A group supporting medical marijuana is buying television commercial time to attack Minnesota Gov. Mark Dayton’s opposition to a bill stalled in the Legislature.
The spot features a St. Paul mother and her 5-year-old son who suffers from seizures that medical marijuana advocates say could be eased if the plant were allowed to be used.
The commercial by Minnesotans for Compassionate Care was scheduled to air during Wednesday’s “Tonight Show” and “Late Show,” then to be on some Thursday morning shows.
The organization on Thursday plans to deliver a petition to Dayton’s office signed by more than 4,900 Minnesotans calling for him to allow the medical marijuana bill to advance.
The bill by Rep. Carly Melin, D-Hibbing, stalled in a legislative committee after Dayton said he would not sign a bill allowing plant marijuana to be used to treat seizures and extreme pain, two things advocates say marijuana could ease.
Dayton said he cannot support Melin’s bill until law enforcement and medical organizations back it.
Law enforcement groups oppose the bill because it would allow the marijuana plant to be used. They say they could back the bill if it were changed only to use chemicals from the plant as medicine.
Medical groups oppose the measure because marijuana has not undergone extensive scientific tests as required by other medicines. Dayton proposed that Mayo Clinic conduct such an extensive study to see how a marijuana extract affect 200 children with seizures.
The commercial can be seen at http://youtu.be/vdn5NO2s0Nk.
Bill passes to protect data
Minnesota senators unanimously passed a bill to crack down on public employees who improperly use individuals’ private data, such as driver’s licenses.
“It does provide some accountability,” Sen. Scott Dibble, D-Minneapolis, said, before the 66-0 vote.
The Senate-passed bill is slightly different than one the House passed 132-0 last year, so the House must reconsider the bill before it heads to the governor for his signature.
Dibble’s bill follows reports about various public employees with access to driver’s licenses looked at information when with no official reason. Many of those accused of improperly calling up the data were men who looked at private information of well-known women such as television news reporters.
While the Dibble bill would increase penalties for improper access, he added that “more work is going to have to be done at some point in the future.”
The measure requires that private data only is available who need it for their jobs, and they can only access it while on duty.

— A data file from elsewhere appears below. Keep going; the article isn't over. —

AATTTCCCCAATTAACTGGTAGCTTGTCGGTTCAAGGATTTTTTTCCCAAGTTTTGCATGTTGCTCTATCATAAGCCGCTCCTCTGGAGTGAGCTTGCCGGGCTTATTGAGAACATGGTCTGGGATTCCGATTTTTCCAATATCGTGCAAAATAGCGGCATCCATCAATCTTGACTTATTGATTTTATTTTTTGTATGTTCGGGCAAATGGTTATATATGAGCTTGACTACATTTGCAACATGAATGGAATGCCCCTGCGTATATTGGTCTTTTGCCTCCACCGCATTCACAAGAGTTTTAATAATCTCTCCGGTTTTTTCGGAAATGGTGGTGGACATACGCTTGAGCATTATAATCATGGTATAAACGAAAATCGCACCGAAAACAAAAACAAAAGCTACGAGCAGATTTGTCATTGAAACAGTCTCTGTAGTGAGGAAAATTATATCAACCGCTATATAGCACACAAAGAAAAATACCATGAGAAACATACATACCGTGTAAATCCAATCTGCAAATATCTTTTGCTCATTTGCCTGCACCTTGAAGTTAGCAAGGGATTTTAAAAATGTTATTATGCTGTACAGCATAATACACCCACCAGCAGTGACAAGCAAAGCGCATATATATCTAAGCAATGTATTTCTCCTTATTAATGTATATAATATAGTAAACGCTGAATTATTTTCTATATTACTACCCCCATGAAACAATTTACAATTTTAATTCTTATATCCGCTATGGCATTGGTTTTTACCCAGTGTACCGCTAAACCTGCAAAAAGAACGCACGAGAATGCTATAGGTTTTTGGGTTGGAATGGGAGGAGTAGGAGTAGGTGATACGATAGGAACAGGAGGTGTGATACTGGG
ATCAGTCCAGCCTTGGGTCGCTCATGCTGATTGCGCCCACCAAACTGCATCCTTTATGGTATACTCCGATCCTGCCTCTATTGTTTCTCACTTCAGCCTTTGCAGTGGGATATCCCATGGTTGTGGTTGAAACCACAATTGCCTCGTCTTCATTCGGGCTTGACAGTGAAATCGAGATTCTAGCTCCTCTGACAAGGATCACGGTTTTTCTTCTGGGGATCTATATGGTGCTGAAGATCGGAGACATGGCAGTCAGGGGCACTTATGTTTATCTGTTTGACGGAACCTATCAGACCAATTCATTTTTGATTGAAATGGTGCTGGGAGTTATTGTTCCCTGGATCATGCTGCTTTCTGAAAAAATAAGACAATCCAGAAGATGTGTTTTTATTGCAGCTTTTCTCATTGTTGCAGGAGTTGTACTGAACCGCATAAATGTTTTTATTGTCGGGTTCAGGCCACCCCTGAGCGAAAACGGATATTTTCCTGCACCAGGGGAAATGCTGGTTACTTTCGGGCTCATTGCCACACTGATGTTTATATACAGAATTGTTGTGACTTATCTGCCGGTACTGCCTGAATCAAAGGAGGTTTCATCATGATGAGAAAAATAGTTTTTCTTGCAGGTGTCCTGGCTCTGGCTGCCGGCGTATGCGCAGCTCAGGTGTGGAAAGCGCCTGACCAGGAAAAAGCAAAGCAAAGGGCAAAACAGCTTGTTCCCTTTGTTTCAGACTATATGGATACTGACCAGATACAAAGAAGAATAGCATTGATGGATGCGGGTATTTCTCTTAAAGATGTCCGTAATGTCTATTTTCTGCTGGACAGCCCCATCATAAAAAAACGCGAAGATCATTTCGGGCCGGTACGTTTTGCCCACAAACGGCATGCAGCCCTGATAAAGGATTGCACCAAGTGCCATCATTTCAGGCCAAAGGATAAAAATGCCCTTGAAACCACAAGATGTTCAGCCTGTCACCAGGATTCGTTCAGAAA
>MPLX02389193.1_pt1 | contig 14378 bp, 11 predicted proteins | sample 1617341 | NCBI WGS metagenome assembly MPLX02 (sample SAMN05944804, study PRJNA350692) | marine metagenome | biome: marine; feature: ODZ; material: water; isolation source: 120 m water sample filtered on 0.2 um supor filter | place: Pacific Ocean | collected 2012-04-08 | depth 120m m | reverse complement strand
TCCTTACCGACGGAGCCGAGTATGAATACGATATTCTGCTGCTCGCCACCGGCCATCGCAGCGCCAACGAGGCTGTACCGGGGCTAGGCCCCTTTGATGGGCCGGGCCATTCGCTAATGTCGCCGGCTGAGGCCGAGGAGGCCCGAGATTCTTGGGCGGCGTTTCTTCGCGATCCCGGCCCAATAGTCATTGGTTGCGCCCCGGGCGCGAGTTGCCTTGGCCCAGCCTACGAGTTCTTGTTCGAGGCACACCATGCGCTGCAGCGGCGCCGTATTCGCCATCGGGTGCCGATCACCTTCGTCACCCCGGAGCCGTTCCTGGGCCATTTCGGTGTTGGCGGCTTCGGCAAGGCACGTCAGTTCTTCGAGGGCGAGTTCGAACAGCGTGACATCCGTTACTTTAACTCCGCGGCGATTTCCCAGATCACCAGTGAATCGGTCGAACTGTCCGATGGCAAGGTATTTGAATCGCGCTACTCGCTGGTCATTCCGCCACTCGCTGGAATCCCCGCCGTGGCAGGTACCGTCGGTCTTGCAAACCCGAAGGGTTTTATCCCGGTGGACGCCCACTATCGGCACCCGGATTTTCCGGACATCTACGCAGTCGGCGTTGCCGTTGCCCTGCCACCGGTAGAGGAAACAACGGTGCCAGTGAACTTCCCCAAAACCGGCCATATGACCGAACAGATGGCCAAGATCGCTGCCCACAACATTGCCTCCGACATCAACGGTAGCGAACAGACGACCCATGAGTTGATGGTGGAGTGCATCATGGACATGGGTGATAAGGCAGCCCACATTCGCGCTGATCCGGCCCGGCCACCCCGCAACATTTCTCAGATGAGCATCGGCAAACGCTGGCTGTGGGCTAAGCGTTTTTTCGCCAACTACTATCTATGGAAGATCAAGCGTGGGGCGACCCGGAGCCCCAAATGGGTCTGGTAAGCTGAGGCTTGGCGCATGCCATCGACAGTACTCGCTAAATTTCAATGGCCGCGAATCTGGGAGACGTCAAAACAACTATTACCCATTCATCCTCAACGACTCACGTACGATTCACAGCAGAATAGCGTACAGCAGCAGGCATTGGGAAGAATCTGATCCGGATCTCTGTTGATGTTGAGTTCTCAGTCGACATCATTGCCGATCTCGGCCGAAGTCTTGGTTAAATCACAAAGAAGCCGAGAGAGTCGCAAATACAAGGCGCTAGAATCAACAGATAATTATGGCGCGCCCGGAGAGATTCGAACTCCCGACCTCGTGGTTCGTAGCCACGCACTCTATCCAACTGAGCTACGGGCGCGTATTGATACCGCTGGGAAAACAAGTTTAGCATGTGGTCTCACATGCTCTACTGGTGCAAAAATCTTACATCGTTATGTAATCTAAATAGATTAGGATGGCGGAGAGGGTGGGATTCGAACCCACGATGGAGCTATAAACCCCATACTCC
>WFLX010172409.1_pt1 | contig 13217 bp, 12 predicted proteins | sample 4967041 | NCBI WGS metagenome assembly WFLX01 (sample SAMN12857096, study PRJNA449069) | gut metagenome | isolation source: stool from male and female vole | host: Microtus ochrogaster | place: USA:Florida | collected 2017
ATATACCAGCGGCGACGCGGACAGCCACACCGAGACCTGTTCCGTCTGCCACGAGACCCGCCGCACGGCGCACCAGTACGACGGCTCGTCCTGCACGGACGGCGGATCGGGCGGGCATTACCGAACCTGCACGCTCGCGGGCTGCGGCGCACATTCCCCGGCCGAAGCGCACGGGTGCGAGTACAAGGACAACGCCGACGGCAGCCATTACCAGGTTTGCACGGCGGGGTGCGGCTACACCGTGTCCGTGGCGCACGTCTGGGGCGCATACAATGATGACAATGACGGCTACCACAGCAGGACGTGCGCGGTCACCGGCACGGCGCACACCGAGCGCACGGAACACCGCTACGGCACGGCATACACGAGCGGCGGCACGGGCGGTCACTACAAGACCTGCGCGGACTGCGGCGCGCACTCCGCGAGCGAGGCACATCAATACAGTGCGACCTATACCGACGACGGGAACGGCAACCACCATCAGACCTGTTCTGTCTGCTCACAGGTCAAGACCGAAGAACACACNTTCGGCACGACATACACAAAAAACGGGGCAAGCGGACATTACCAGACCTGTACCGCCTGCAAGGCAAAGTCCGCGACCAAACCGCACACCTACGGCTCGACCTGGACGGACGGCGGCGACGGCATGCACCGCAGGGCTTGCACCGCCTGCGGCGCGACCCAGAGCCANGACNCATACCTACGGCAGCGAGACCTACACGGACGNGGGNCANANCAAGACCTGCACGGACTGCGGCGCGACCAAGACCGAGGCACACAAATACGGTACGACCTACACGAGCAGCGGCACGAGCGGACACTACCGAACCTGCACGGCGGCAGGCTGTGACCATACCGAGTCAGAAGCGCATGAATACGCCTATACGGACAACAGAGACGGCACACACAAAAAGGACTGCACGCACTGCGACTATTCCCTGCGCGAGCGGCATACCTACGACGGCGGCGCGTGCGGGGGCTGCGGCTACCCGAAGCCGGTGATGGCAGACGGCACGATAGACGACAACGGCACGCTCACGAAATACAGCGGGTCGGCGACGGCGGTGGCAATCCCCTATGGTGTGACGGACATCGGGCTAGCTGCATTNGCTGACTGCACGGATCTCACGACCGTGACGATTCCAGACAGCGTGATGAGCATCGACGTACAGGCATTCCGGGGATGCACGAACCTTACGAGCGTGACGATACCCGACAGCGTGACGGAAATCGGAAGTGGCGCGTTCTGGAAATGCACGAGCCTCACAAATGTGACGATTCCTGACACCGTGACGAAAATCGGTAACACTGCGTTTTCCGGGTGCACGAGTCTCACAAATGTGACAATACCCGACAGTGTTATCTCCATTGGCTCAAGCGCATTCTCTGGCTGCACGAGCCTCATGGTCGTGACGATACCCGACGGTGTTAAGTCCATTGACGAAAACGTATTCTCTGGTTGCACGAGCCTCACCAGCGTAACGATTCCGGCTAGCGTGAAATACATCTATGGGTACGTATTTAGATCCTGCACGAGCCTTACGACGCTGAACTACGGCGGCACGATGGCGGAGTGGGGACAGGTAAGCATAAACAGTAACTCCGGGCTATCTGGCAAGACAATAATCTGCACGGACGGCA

Retirement funds would get aid
Minnesota legislators are looking into ways to help two teacher retirement funds.
An overall pension bill that nears a full House vote would provide $15 million a year to ensure a successful merger of the financially troubled Duluth Teachers Retirement Fund Association and the Teachers Retirement Association, an organization serving teachers across the state. The bill also would provide $7 million annually to keep the St. Paul Teachers Retirement Fund Association fiscally sound.
The money involved with the Duluth fund would continue for 24 years. Leaders of that fund have told lawmakers that a better financial picture is doubtful because more retirees are getting benefits than there are current teachers to fund the system.
Disability aid part of big bill
Rep. Rod Hamilton lost a Wednesday effort to allow Minnesota representatives to vote on raising state aid to people who care for the disabled.
On a 68-59 vote, the House rejected the Mountain Lake Republican’s proposal to immediately debate and vote on the plan to increase funding 5 percent for home health care providers. That means the provision will be voted on Thursday as part of a budget bill that updates a $39 billion, two-year budget lawmakers passed a year ago.
The Thursday bill includes all budget changes, such as increasing funding for transportation, education and other programs.
House Majority Leader Erin Murphy, D-St. Paul, said that the usual way to alter an already-passed budget, including when Republicans controlled the House, is to lump all budget changes in one big bill.
“Let’s have a clean vote,” Hamilton responded.
Republicans generally support the 5 percent increase, but could be tempted to vote against the budget bill because they oppose much of the new spending it contains.
“We are being forced to choose whether or not we can support every word in a 600-page bill simply because we support people with disabilities,” Hamilton said.